Contact Karpus at (216) 986-7543 or email@example.com.
FROM THE 2/8/10 WORK SESSION
The Mayor stated that he has been receiving many emails from people, including those through a PETA website. The Mayor also stated that the residents' emails were about 60-40 against the ordinance.
HOW can any council member vote in favor of this ordinance if they wish to truly represent the public???
NOTES FROM 2/1/10 COUNCIL MEETING
A resident spoke out against hunting as a sport in Broadview Heights
A resident felt that the Hunting Ordinance 134-09 should be for one year
only and be voted on annually
Several residents asked if the Deer Hunting Ordinance could be published in
the Sun Star so residents can be made aware (Ordinance 134-09)
A resident made a comment that Brecksville and Independence live in close
proximity to the Metroparks, making their need for hunting different than
ours and that we don't need to be like other communities, in general spoke
out against Deer Hunting (Ordinance 134-09)
A resident spoke out against some of the amendments that have been made to
the Deer Hunting Ordinance 134-09, stating that we are restricting the areas
that can be hunted on. He stated that the purpose of the ordinance was to
reduce the deer population and that we are making it difficult by reducing
the areas in the community that can be hunted on. For example, currently you
can not hunt on a parcel that has a well. This resident has a well on his
property and would like to be able to hunt on it.
A resident spoke in favor of hunting, stating that he would have no problem
letting his grandchildren run around with people hunting. In fact he takes
them hunting with him, that is how they learn to hunt. He also mentioned
that he didn't know the number of acres or the requirements nor
the restrictions that council was considering.
A resident spoke out against deer hunting and gave the following website
A resident spoke in favor of Deer Hunting as a way of controlling the deer.
A resident spoke against Deer Hunting, in general.
A resident asked what the goal was of council in regards to allowing deer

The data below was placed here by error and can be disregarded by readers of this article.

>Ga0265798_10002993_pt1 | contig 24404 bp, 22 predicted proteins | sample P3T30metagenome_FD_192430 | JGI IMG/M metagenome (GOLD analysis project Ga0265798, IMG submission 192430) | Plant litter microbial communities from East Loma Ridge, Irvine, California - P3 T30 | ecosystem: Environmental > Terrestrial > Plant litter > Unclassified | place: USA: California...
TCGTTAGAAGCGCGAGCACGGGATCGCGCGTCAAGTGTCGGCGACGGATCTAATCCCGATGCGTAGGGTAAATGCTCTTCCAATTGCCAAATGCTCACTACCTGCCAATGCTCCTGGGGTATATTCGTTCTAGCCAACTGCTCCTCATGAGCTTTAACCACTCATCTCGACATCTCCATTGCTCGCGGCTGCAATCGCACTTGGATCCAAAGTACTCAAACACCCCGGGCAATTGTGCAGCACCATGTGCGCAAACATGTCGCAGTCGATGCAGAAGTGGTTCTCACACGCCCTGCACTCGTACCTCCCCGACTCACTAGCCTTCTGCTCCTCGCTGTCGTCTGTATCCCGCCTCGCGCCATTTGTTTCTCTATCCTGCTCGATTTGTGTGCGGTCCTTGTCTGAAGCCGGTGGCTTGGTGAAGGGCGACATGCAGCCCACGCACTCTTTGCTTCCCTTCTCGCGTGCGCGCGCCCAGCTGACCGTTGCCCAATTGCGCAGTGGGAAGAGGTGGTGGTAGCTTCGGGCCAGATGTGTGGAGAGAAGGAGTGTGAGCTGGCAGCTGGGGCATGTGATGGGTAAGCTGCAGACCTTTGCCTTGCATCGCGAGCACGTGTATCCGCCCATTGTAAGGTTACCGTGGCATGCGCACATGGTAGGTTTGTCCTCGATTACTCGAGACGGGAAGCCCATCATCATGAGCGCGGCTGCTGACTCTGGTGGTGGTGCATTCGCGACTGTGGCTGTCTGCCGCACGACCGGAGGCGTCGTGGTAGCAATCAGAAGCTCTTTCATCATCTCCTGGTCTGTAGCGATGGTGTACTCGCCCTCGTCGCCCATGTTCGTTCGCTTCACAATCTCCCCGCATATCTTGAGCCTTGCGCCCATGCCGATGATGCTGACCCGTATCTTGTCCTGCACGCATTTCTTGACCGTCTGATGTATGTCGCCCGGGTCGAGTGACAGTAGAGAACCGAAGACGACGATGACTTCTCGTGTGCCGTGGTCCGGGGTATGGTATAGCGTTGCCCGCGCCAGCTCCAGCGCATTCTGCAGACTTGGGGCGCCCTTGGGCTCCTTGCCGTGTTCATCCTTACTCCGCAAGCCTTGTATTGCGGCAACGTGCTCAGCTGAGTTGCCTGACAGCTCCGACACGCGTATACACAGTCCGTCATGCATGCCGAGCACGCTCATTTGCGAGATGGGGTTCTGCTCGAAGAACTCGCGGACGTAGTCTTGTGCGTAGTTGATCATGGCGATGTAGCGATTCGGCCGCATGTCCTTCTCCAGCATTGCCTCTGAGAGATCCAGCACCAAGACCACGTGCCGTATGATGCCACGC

hunting. He asked what was the statistics on the number of deer in Broadview
Heights. Helen Dunalp reported that ODNR didn't have a specific count on
Broadview Hts, but estimated that it was 12 per square mile.
Several residents spoke out asking that the ordinance be placed on the
ballot for residents to vote.
Note - Broadviewdeer has copied Mrs Mahnic's meeting notes that are provided weekly to residents. To our knowledge, no other council person has provided such notes to residents. Mrs. Mahnic does not write for our website. In fact, Mrs. Mahnic has never had anything to do with our website. We appreciate Mrs. Mahnic's work to gather data about the "deer issue". We appreciate concil persons who make decisions based on facts. We think it's safe to say that the majority of residents who appear at council meetings have spoken AGAINST this ordinance. We have grave concerns that the majority will not be represented by our elected officials.
Clerk of Council, Sandy Hudack.
The Clerk is responsible for keeping accurate and complete records of all Council proceedings.
How to contact the City Council Office (Sandy Hudack, Clerk of Council):
Phone: (440) 526-3865
Feb 8th - Work Session - no audience participation.
Feb 16th - on Tuesday because of Presidents Day
Residents will have the opportunity to
speak twice during this meeting because the
deer ordinance (134-09) will be on the agenda.
Before the council votes, the president of council will announce "Any person willing to make a comment on today's agenda may speak now" After everyone speaks the President of Council will call for a vote of council and council will vote. After council finishes voting the President of Council will call for Audience Participation and residents can speak again on anything
DEER HUNTING FARMS in the NEWS !!!: